According to Alexander Hamilton, that defeats the whole goal of the system. I'm not saying it's good or bad--the courts could overrule a popular vote for good or for evil--but it is definitely undemocratic.

And I happen to like my democracy.

Thursday, June 6, 2013

The Love of a Friend

Friendship is one of the grand fundamental principles of "Mormonism; [it is designed] to revolutionize and civilize the world, and cause wars and contentions to cease and men to become friends and brothers.
Joseph Smith, Jr., Teachings of the Prophet Joseph Smith, Collector's Ed. (Joseph Fielding Smith, ed.) p. 249, from DHC 5:516-518

When I was about 15 years old, I heard somebody mocking expensive dates between adolescents. They said, "Why would you spend so much money on someone who's probably just going to marry someone else anyway?" I thought about that for a while. I mean, I agreed that most dates should be inexpensive, but what about special occasions?

I finally decided how I would respond, if someone accused me of spending too much money on a date: "I'm not spending all that money on someone else's wife. I'm spending it on my friend."

We celebrate romantic love in our music and movies, but that isn't the only kind of love that can change your life. Moroni treasured his father's teachings about love:

And charity suffereth long, and is kind, and envieth not, and is not puffed up, seeketh not her own, is not easily provoked, thinketh no evil, and rejoiceth not in iniquity but rejoiceth in the truth, beareth all things, believeth all things, hopeth all things, endureth all things.

Wherefore, my beloved brethren, if ye have not charity, ye are nothing, for charity never faileth. Wherefore, cleave unto charity, which is the greatest of all, for all things must fail—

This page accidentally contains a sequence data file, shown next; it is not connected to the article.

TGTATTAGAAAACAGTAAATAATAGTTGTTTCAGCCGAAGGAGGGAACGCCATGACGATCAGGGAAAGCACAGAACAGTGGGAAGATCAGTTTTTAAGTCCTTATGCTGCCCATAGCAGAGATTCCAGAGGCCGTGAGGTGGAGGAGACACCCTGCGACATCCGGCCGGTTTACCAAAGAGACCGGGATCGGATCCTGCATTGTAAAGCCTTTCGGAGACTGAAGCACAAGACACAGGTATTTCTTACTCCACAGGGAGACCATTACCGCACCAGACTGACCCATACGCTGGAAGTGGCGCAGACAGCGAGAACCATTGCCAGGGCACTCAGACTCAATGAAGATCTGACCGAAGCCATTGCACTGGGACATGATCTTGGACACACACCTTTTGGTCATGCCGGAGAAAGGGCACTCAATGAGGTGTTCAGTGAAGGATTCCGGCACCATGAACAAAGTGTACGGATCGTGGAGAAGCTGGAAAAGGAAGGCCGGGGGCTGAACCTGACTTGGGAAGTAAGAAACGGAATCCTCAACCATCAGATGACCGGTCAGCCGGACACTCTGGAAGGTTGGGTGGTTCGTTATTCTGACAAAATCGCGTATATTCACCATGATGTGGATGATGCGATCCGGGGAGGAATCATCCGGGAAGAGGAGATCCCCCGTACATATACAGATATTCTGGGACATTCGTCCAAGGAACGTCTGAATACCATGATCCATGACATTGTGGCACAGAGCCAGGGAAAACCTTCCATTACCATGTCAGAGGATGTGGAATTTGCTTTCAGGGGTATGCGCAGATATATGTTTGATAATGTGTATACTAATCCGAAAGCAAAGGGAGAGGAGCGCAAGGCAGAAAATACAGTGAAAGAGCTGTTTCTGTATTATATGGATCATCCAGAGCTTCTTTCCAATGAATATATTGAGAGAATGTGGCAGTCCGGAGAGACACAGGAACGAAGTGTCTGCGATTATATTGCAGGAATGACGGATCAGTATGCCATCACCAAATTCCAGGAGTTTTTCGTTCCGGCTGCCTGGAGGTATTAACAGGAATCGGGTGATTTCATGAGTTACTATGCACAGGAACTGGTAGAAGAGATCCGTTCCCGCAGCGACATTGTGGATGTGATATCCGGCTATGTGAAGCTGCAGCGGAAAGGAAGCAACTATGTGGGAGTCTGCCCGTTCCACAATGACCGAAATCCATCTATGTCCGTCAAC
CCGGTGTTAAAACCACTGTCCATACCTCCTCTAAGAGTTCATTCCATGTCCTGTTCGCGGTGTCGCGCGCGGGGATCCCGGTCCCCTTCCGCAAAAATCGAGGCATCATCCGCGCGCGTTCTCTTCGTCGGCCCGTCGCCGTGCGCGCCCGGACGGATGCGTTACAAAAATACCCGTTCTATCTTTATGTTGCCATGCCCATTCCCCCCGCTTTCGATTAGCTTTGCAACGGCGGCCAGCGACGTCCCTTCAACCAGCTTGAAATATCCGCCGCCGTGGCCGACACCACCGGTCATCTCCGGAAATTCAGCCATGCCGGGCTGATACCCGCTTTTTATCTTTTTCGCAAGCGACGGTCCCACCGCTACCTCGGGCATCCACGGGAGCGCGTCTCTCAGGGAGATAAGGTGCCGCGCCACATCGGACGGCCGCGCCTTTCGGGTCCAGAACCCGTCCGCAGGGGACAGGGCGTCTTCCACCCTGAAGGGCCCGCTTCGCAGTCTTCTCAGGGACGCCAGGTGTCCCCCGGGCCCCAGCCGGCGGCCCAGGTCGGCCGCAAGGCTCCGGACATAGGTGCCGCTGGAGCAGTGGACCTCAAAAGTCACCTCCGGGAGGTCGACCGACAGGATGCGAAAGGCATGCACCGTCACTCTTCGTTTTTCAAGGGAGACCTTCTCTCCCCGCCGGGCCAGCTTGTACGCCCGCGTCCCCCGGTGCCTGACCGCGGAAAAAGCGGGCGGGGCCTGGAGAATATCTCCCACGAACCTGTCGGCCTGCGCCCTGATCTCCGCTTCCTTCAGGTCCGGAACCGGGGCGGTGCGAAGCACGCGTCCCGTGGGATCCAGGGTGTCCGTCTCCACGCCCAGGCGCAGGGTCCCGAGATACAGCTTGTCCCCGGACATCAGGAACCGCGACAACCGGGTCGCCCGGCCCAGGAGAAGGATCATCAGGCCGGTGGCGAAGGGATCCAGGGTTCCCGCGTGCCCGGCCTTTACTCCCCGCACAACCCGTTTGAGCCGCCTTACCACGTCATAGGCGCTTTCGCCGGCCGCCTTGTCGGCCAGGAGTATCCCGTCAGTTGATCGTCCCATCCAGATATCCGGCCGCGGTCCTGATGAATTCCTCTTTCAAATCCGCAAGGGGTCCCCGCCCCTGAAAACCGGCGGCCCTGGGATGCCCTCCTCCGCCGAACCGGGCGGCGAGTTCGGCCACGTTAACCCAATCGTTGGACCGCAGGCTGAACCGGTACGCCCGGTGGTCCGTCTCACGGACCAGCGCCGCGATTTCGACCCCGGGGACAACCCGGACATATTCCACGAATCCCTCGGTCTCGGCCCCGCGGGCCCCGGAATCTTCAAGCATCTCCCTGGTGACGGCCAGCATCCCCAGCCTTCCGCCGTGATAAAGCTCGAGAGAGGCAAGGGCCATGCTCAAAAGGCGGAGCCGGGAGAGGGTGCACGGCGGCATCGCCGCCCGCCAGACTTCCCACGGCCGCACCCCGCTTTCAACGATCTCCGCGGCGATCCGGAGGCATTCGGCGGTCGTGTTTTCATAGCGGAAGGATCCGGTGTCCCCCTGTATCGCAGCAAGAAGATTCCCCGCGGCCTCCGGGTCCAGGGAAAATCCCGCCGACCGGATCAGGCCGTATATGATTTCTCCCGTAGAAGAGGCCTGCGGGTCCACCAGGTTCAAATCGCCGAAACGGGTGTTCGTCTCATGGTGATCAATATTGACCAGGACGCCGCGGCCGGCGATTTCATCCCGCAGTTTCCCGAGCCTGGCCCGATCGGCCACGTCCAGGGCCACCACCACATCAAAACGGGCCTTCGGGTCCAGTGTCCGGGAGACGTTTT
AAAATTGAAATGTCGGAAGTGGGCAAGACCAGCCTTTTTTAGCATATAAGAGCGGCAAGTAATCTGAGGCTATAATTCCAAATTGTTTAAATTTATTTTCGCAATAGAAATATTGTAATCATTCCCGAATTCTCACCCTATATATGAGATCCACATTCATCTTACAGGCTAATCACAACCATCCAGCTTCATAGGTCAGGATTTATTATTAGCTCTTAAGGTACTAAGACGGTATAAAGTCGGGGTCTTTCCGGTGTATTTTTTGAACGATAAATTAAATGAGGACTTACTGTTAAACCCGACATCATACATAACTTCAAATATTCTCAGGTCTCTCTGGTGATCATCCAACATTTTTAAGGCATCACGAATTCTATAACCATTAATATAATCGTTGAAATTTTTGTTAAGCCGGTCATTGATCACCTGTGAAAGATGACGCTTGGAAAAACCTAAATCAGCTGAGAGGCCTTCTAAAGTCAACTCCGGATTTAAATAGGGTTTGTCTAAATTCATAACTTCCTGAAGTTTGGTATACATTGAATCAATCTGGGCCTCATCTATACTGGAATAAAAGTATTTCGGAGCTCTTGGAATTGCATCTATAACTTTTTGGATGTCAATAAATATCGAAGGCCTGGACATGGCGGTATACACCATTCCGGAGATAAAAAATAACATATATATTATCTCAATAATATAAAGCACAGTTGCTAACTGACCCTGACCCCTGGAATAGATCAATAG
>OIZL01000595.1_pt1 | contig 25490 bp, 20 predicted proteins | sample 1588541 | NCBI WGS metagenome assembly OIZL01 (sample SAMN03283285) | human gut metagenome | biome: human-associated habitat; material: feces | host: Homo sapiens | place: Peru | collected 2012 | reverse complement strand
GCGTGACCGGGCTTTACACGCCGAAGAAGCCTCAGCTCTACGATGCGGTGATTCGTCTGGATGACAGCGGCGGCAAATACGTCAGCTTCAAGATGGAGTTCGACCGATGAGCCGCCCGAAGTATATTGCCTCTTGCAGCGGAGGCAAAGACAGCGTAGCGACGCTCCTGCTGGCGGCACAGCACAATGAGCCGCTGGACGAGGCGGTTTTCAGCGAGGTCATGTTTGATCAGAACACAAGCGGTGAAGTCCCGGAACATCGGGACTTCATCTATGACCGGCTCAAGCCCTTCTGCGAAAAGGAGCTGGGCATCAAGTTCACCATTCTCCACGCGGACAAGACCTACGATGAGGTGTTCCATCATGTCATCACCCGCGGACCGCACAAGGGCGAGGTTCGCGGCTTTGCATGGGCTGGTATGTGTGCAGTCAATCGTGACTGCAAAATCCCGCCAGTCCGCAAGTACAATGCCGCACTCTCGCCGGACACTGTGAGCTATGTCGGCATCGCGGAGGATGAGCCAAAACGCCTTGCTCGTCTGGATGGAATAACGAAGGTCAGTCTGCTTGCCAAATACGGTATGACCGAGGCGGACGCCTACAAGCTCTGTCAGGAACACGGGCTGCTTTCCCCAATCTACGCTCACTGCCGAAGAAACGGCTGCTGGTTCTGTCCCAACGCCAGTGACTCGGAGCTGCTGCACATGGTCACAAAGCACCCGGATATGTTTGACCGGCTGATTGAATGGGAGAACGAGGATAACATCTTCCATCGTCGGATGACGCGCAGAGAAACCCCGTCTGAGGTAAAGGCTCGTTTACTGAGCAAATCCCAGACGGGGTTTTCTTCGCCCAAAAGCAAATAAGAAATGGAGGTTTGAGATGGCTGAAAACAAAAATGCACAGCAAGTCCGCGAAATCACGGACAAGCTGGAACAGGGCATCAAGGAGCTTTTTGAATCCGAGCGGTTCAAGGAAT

But charity is the pure love of Christ, and it endureth forever; and whoso is found possessed of it at the last day, it shall be well with him.
Moroni 7:45-47

In fact, without what the world calls true friendship and what the Lord calls the pure love of Christ, how can any marriage possibly succeed?

When we love someone freely and purely, something changes, both in the relationship and in the heart. Perfect love is endless!

Perfect love casteth out all fear.

No power or influence can or ought to be maintained by virtue of the priesthood, only by persuasion, by long-suffering, by gentleness and meekness, and by love unfeigned;

By kindness, and pure knowledge, which shall greatly enlarge the soul without hypocrisy, and without guile.
D&C 121:41-42

Let thy bowels also be full of charity towards all men, and to the household of faith, and let virtue garnish thy thoughts unceasingly; then shall thy confidence wax strong in the presence of God; and the doctrine of the priesthood shall distil upon thy soul as the dews from heaven.

The Holy Ghost shall be thy constant companion, and thy scepter an unchanging scepter of righteousness and truth; and thy dominion shall be an everlasting dominion, and without compulsory means it shall flow unto thee forever and ever.
D&C 121:45-46

Such love also changes the recipient:

And lastly, but not less important to the exercise of faith in God, is the idea that he is love; for with all the other excellencies in his character, without this one to influence them, they could not have such powerful dominion over the minds of men; but when the idea is planted in the mind that he is love, who cannot see the just ground that men of every nation, kindred and tongue, have to exercise faith in God so as to obtain eternal life?
Lectures on Faith 3:24

But how does the Atonement motivate, invite, and draw all men unto the Savior? [see 3 Ne. 27:15 and James 4:10] What causes this gravitational pull--this spiritual tug? There is a certain compelling power that flows from righteous suffering--not indiscriminate suffering, not needless suffering, but righteous, voluntary suffering for another. Such suffering for another is the highest and purest form of motivation we can offer to those we love.
Tad R. Callister, The Infinite Atonement, pg. 213

The more someone loves you, the more it motivates and changes you. And infinite love is eternally powerful. For me, nothing else compares to the experience of your eternal companion loving you freely and deeply, empowered by the Savior to do so.

Monday, May 6, 2013

What It Means to Be a Saint